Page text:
Gwynn Goes to Bat : Baseball Champion Connects With Patients at Long Beach VA Hospital

Times Staff Writer

The morning treatments were over. Paralyzed men stared at "The Price Is Right" on color TVs above their beds. And then the batting champion of the National League, out of uniform in a tie and gray sports coat, walked in and Tuesday was no longer just another day in the spinal injuries ward at VA Medical Center.

"Hi, I'm Tony Gwynn," the ballplayer said, moving cautiously toward a bed, unaccustomed to a world of wheelchairs, iron lungs and deformed limbs.

From under a sheet, James Mahoney, 65, extended a frail, tattooed arm and smiled.

Mahoney was paralyzed 21 years ago when a truck he was driving went over an 80-foot bank.

"I see you're in good spirits--that's the way you have to be," said Gwynn as they shook hands.

'A Good Season' "It was a good season," Mahoney said in a soft voice.

"It was--it was. I really enjoyed it," Gwynn said.

Gwynn took out a picture of himself in his San Diego Padres uniform, swinging a bat. He signed it, gave it to Mahoney and moved to the next bed.

When Gwynn was gone, Mahoney said, "He's quite a guy. We watch him on TV, and that gives us a lot of pleasure."

At the next bed, Gwynn talked with a shirtless man, whose voice was still tinged by its New England roots.

"I was born 15 miles from Fenway Pawk in Boston," the man said. "Ted Williams is my boy."

A sign behind the bed identified him as Charles Spellman.

"Ol' Dick (Padres Manager Dick Williams) got you squared away," Spellman said. "I knew him when he was with the Red Sox. He knows his baseball."

"He sure does," Gwynn said.

Spellman, 60, said he was injured in 1959 in a freeway accident when he was on his way home from a Dodgers game at the Coliseum. He can use only his hands.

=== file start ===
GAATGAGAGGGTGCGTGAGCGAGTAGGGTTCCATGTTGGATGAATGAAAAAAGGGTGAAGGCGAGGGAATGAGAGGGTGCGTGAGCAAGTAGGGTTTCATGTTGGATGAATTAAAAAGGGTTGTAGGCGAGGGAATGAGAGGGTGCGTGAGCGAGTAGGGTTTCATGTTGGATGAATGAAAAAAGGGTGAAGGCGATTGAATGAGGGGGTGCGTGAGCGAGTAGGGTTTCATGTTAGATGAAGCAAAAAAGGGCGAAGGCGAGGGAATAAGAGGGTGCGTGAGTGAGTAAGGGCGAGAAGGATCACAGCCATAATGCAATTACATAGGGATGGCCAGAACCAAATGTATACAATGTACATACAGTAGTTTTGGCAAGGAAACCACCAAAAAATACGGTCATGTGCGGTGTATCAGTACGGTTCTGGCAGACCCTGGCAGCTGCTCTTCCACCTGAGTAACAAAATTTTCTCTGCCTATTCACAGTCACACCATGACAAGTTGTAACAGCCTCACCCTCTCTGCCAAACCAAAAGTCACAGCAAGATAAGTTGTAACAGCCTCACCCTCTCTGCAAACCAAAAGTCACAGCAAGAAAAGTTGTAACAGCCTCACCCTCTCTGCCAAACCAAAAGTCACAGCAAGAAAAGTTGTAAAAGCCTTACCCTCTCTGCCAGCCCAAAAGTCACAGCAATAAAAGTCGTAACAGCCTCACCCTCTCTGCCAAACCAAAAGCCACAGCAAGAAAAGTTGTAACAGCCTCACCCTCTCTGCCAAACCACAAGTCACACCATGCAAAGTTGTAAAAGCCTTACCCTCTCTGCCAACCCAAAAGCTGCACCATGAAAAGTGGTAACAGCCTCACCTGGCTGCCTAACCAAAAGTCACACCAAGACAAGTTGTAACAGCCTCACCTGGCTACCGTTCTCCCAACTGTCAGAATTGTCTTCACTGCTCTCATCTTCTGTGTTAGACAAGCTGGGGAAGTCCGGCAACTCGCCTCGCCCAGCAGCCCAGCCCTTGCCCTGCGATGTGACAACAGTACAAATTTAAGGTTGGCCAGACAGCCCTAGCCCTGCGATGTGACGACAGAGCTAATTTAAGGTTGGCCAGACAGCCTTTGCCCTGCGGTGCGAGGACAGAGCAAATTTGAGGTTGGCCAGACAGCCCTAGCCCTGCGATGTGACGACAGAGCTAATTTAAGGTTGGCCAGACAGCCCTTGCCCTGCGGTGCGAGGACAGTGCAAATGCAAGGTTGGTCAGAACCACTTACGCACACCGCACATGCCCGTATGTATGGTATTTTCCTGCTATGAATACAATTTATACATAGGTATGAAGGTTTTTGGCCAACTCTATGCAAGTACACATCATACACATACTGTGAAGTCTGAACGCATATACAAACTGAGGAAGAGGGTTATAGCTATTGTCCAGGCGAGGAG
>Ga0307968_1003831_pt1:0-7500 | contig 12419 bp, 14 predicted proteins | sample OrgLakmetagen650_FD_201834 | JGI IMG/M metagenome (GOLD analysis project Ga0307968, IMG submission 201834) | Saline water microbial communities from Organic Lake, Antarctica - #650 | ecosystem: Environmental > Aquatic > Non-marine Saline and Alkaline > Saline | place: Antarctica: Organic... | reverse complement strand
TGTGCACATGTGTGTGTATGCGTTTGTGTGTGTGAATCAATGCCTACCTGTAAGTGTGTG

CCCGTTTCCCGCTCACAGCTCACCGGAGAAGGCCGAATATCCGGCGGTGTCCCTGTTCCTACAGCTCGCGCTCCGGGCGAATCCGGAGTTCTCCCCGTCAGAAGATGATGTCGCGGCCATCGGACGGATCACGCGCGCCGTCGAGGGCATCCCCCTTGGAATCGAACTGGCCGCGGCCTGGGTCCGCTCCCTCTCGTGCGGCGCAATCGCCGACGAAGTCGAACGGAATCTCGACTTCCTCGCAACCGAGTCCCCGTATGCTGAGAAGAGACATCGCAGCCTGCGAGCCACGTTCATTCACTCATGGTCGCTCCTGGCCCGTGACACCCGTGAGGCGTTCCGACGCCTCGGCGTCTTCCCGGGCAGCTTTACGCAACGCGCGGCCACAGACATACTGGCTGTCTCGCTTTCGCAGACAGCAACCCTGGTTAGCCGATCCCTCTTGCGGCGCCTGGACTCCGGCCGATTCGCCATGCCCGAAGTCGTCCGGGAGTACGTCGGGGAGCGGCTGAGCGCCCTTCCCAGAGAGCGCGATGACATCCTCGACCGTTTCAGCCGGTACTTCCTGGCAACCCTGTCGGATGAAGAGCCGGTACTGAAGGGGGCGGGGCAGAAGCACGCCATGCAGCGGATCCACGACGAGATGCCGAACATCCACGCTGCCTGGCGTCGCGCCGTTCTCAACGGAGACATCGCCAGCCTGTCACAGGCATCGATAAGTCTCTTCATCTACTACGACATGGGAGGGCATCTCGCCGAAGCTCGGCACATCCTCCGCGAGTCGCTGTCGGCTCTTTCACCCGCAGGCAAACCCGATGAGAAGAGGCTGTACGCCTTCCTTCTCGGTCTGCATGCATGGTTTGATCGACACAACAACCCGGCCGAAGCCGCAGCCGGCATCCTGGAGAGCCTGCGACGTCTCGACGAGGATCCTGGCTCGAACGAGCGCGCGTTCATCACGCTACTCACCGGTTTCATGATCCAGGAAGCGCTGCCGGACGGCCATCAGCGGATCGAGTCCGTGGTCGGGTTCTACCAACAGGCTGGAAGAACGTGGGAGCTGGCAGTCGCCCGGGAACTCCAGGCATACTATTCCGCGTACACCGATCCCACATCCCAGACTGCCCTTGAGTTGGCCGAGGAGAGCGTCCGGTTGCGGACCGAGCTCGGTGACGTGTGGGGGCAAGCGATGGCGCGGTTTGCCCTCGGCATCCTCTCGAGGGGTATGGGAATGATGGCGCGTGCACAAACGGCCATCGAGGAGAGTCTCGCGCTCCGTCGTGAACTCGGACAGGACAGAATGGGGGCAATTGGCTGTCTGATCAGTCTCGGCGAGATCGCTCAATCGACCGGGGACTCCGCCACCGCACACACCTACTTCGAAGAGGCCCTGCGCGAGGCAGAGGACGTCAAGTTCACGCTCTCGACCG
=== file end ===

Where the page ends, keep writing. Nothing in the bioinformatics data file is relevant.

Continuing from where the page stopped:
"Well, I wish you the best of luck," Gwynn said.

"Go all the way next year and maybe I'll make some money on you," Spellman said, and both men laughed.

"When you walk in and see them, it's kind of tough," Gwynn said in a hospital corridor. "You can only imagine what they've been through. But to see a smile on their faces, to see them reach out for you . . . it's something; it lifts you up.

"I've done this before. Some people smile; some don't. It's a challenge to try to make them smile. When they do, you smile too."

Gwynn, 24, a former Poly High star, was in town to be honored as the Long Beach Century Club's Athlete of the Year. He hit .351 last season and led San Diego to the National League pennant. SPOPRO International, a Long Beach social welfare organization that raises money for inner-city youth, arranged Gwynn's visit to the hospital.

In another ward, a sunny room with stainless steel apparatus and nurses excited about having a famous visitor, Scott Zemer lay with a broken back and asked Gwynn, "How are things on the outside?"

"Beautiful," Gwynn answered.

Zemer said he was reasonably sure that he has watched Gwynn in action.

"I've seen the Padres play, but I've never been specific on names," he said.

Gwynn put an autographed photo at his bedside.

Gwynn moved on to a young man who wore a Detroit Tigers cap, the team that defeated San Diego in last year's World Series.

"And we'll be back next year too," Boyd Aites, 25, said, jabbing a thin arm in jest toward Gwynn.

Aites, of Traverse City, Mich., was in a motorcycle accident last March that left him a quadriplegic.

A hospital worker was beside Aites, trying to insert a hose in his throat so he could breathe better.

"Wait," said Aites, enjoying the baseball talk.

"You're all right. You're just on the wrong team," he told Gwynn.

Gwynn reached for a picture to give him.

Across the room, next to the bed of an unsmiling man, a respirator hissed.

From a radio came a haunting Foreigner song about a life of heartache and pain:

"I want to feel what love is, I know you can show me."

A broad grin covered Aites' face.

And Gwynn matched it.

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